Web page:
Consequences of Domestic Abuse on Women’s Mental Health.
Consequences of Domestic Abuse on Women’s Mental Health
Abuse, whether physical, verbal or emotional, can have serious repercussions on its victim. As with any atrocity, the person begins to wonder why them and whether it was their fault. Abuse coming from someone close to a person, is even more emotionally scarring- leading to a series of questions and confusion. Mental health, which lies on a spectrum of mental illness to mental wellbeing, is affected strongly by such outward forces. In certain communities, domestic abuse and intimate partner violence has almost become normalised. How confusing, then, must it be for victims, who would wonder why such a distressing thing is: a) normal and b) not to be spoken about. They often end up on the receiving end of abuse from their partners as well as a blame from the society.
Expecting a degree of affection in a marriage is what most may consider a realistic want. For some, instead of feeling love and affection for their partner, all they may feel is fear, anger and shame. Being a victim of domestic abuse is a confusing space to be in. At one end, your partner hits you, yells at you, causes bruises and at the other end they may express guilt, regret and apologise.
Abuse tends to go run a cycle. At first, there may be a buildup of tension, followed by an incident of anger, hitting, blame, argument, threats- referred to as the ‘abuse’. Later, there is a stage of reconciliation when the abuser apologises for their behaviour, expresses fake remorse or blames the client for making it a big deal. This phase is followed by a ‘honeymoon phase’ where the abuse is forgotten and everything seems to be going as usual, but is most often the calm before the storm.
The victim may be aware of the cycle, but may be wishing every time for things to go a better way, only to be disappointed. This switch from affection to anger may be very disturbing for the victim- spiralling them into confusion. They may feel anger towards their abuser, shame for being victimised and bruised, helpless because they think they cannot do anything, hopeless because their expectations get drenched at every turn of the cycle.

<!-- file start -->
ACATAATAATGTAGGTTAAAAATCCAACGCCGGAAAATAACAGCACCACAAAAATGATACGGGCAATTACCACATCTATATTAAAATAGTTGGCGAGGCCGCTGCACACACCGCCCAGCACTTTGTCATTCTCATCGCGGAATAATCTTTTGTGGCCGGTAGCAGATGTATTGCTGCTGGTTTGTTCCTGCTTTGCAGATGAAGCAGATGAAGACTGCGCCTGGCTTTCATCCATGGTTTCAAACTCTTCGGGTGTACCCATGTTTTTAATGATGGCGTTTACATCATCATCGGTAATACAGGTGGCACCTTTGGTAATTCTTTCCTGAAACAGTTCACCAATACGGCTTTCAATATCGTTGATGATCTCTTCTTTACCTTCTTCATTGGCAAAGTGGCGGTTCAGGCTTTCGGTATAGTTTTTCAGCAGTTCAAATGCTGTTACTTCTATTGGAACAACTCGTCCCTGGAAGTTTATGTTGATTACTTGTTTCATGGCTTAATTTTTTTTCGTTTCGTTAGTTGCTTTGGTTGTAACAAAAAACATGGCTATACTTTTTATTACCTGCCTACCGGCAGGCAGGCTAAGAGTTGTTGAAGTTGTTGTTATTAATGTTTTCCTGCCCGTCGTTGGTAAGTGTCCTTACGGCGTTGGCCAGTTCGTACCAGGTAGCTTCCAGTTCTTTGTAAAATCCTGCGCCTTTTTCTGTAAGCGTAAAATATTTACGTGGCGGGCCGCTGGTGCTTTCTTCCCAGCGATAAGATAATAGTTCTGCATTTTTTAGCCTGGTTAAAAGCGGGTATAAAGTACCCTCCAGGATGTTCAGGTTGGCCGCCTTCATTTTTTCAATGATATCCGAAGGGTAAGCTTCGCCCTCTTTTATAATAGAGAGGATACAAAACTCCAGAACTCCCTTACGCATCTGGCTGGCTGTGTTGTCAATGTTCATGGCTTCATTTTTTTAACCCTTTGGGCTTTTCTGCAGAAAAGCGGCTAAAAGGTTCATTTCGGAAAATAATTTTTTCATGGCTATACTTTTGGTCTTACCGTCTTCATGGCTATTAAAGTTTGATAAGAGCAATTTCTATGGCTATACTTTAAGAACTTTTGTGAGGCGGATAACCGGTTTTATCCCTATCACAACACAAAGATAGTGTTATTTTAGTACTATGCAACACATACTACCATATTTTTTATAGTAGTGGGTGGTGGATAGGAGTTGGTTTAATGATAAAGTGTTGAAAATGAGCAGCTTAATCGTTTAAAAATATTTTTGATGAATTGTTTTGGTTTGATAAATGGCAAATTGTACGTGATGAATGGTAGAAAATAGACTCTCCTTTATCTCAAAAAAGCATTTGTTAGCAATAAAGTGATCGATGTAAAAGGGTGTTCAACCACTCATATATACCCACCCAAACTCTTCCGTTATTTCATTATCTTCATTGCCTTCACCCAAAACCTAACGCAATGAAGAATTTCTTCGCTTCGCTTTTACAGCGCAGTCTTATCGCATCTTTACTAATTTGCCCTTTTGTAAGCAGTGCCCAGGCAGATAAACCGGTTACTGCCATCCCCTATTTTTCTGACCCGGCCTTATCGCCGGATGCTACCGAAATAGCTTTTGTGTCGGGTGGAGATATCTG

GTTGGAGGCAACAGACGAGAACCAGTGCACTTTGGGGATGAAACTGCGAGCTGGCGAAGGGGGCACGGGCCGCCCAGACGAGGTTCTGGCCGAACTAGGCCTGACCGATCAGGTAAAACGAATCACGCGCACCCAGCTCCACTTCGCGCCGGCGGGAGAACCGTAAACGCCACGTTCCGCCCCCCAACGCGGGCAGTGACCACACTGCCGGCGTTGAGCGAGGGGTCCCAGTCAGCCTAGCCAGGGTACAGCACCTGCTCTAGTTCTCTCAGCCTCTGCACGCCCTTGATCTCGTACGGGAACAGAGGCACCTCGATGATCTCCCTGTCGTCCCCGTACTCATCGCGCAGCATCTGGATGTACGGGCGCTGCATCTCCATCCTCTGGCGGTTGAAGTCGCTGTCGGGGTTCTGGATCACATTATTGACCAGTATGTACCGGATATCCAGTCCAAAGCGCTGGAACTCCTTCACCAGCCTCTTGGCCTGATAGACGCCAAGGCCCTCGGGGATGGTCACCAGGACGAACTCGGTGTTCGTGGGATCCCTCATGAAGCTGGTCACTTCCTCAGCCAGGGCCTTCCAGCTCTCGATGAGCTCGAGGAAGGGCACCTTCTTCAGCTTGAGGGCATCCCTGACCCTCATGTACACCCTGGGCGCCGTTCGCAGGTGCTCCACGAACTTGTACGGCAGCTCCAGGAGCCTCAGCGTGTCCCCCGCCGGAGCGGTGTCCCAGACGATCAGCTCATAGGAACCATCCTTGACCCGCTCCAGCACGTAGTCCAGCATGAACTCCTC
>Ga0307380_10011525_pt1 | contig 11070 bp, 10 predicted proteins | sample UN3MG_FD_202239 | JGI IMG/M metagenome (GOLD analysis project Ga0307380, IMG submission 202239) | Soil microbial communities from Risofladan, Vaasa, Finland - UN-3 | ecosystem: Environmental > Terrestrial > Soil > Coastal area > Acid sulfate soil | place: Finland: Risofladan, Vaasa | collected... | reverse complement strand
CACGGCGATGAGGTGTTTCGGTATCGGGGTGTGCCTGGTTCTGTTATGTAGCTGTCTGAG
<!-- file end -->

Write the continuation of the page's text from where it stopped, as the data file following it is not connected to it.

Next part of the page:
Feelings of hopelessness and helplessness are stark features of strained mental health and conditions such as depression. The perpetrator may be seen to verbally abuse the victim, call them names and point out their flaws or insecurities. The victim may begin to internalise the abuser’s comments, beginning to feel that they deserve the abuse, leading to feelings of worthlessness. The trauma faced by these victims leads them to reframe their thoughts such that they begin to perceive that they have no agency in controlling their own lives, spiralling into further hopelessness. These are further symptoms of depression, which may come up in a victim of domestic abuse. The partners who perpetrate abuse may also belittle the victim outside of the home setup, with constant taunts. This leads to embarrassment and shame in the victim, leading to possible isolation and worsening of depressive symptoms.
Suicidal ideations and actions are a high possibility in such situations, where the victim may feel let down by their own family and perceive their lives to be hopeless. In therapy, a suicide risk assessment may be done, where the content of their suicidal ideations is evaluated, and risk is estimated through an interview about the level of planning that they have done. If the risk here is deemed to be high, immediate management may be necessary, such as building immediate coping mechanisms. Their strengths may be discussed, and reasons for living are generated by clearing their environment of any sharp, potentially lethal objects.
In cases of physical harm, Post-Traumatic Stress Disorder (PTSD) may also be prevalent. Witnessing a threat to their life may lead to recurrent distressing memories of the violence or dreams containing themes of the violence. One may also have flashbacks or dissociative reactions around the event. Further, they may try to avoid activities that remind them of the violence. There may be behaviours of hyper vigilance and exaggerated startle responses, issues with concentration and sleep.
In such cases, a safe haven and psychological therapy may benefit the victims to a large extent. The National Commission for Women offers several helplines that aim to assist women in need. Mental Health therapy for victims of domestic abuse would focus on building an agency for themselves. The mental health therapist would tap into their strengths, help demarcate personal boundaries and make an emotional safety plan of things to do to alleviate distress as well as practice self-care. The approach may vary, ranging from Cognitive Behaviour Therapy (CBT), Acceptance and Commitment Therapy (ACT) to Trauma Focussed Cognitive Behaviour Therapy or Humanistic therapy.
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About the author -
Chinmayee Bagul is a Clinical Psychology with the qualifications, M.Phil. in Clinical Psychology (Amity University, Madhya Pradesh, M.Sc. In Psychology (Child, Clinical and Industrial) from The Indian Institute of Psychology and Research, Bangalore. B.A. in Psychology from The D.G. Ruparel College, Mumbai. Additionally, qualifications- PG Diploma in Clinical Hypnosis and UGC-NET (Psychology) qualified for Assistant Professorship.
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